As shown in Figure 2, the AWS CAF is comprised of six perspectives that you can use for planning and strategic considerations, based on common principles that apply to most organizations. Three perspectives—Business, People, and Governance—focus on the organization, while technical aspects are considered in the Platform, Security, and Operations perspectives. As we have seen with the NIST CSF, all of these perspectives influence management of security risks and help achieve your security outcomes. Using the AWS CAF, you can structure your security program to meet your desired outcomes with agility, scale, speed, and innovation that comes with AWS. The Security Perspective of the AWS CAF helps customers operationalize their security goals through its four principles: Directive, Preventive, Detective, and Responsive. Similar to the NIST CSF Identify, the Directive principle provides guidance to help you understand your environment and data in the cloud. Preventive provides guidance to help you operate selected security controls in AWS; Detective provides a means to analyze the environment and alert on anomalies and risks; and then Responsive looks to mitigate detected risks, with an emphasis on automation.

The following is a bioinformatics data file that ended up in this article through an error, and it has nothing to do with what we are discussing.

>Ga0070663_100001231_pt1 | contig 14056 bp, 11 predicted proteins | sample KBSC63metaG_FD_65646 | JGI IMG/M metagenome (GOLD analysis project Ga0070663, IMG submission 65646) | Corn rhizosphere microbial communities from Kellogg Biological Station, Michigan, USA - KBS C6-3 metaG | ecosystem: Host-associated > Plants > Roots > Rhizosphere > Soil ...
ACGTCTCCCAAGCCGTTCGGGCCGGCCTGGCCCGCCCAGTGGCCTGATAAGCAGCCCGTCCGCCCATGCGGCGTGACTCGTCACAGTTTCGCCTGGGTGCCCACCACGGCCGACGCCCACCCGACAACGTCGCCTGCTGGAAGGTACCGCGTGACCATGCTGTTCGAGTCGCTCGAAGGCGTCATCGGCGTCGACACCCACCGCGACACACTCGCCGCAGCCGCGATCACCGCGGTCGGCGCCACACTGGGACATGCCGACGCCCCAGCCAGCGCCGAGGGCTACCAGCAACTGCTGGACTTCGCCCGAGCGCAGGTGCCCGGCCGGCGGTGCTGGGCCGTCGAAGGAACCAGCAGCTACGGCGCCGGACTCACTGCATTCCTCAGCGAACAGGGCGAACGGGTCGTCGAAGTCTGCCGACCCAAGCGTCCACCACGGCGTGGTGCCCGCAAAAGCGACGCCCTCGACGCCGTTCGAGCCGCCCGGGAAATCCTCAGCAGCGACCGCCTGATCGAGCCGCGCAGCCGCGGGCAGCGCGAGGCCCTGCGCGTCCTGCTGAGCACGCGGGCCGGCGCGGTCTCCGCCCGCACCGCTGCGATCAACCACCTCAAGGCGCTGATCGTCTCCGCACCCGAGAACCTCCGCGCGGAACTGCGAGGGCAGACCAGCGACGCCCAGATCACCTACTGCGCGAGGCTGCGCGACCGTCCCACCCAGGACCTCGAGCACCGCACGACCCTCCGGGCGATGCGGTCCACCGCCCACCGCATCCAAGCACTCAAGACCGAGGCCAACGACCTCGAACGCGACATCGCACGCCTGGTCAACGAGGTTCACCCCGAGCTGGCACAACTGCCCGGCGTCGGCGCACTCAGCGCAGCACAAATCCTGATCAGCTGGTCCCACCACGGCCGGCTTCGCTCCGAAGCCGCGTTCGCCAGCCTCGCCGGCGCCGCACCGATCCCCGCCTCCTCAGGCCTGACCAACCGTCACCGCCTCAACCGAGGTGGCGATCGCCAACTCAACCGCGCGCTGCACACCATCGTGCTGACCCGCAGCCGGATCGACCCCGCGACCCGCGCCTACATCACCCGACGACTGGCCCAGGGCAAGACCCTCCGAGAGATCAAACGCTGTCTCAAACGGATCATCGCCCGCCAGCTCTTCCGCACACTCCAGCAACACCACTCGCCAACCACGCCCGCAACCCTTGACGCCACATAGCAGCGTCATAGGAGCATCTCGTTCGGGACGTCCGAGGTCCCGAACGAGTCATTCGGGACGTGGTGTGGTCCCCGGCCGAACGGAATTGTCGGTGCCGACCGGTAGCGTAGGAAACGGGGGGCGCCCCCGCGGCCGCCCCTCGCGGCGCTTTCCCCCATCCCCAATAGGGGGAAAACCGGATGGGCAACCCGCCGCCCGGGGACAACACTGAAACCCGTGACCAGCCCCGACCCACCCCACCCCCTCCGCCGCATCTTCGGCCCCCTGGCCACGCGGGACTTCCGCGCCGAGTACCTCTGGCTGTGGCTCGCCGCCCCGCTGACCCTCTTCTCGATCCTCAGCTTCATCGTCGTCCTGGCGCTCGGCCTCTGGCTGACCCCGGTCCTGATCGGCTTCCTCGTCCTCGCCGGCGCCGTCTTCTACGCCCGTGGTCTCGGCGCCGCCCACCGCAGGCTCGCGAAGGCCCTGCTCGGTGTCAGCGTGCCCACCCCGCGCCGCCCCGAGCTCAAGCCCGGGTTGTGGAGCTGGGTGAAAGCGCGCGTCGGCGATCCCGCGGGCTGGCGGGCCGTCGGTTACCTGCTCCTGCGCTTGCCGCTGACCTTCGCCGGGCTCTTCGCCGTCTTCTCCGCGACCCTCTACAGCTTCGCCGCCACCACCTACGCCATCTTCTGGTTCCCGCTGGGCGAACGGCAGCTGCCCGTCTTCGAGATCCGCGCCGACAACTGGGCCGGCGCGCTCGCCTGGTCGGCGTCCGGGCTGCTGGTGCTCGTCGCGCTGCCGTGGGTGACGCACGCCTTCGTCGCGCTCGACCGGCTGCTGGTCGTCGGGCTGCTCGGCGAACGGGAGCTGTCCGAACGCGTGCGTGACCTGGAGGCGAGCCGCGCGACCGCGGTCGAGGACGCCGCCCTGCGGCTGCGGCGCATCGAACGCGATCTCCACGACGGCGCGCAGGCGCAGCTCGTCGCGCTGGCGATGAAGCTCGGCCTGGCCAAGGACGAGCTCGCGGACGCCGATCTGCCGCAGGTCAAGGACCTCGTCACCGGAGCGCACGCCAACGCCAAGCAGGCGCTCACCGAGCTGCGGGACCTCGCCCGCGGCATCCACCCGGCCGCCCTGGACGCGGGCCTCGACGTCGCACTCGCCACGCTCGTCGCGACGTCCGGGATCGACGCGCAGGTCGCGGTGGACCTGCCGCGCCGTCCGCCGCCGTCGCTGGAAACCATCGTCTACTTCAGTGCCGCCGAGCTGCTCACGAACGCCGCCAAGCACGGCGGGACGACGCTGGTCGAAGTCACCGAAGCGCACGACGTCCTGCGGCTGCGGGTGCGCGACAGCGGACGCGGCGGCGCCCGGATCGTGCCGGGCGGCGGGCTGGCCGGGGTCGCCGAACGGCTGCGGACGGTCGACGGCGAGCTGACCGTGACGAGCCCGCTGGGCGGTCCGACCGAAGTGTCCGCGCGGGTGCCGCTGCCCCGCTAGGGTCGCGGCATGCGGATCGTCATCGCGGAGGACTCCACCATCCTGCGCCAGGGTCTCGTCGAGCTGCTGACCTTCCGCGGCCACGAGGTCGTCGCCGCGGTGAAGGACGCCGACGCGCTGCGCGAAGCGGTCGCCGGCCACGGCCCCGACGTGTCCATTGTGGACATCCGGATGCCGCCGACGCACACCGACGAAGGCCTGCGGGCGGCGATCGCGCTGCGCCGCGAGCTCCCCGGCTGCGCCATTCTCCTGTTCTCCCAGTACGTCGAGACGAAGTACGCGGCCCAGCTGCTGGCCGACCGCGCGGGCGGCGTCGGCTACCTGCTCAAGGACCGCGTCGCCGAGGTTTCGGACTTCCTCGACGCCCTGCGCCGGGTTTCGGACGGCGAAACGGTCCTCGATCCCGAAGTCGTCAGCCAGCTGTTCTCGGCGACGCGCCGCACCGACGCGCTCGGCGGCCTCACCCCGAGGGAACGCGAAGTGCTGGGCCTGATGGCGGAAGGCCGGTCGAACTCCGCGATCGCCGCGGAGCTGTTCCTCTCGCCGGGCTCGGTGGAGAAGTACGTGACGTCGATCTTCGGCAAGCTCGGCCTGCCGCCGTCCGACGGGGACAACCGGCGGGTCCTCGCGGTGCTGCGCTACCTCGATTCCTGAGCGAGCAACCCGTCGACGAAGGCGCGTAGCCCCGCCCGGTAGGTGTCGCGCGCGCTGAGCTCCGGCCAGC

The AWS CAF Security Perspective is comprised of 5 core + 5 augmenting security epics—or themes—as depicted in Figure 3. Consistent with the principles of the NIST CSF, an organization’s foundational capabilities focus on identifying, applying, and scaling security best practices at the program and organizational levels to support business outcomes. Security epics begin with identity and access management as the backbone to secure cloud deployment.
Secure and resilient system architecture: Using AWS Well-Architected Framework to measure and improve your workload architecture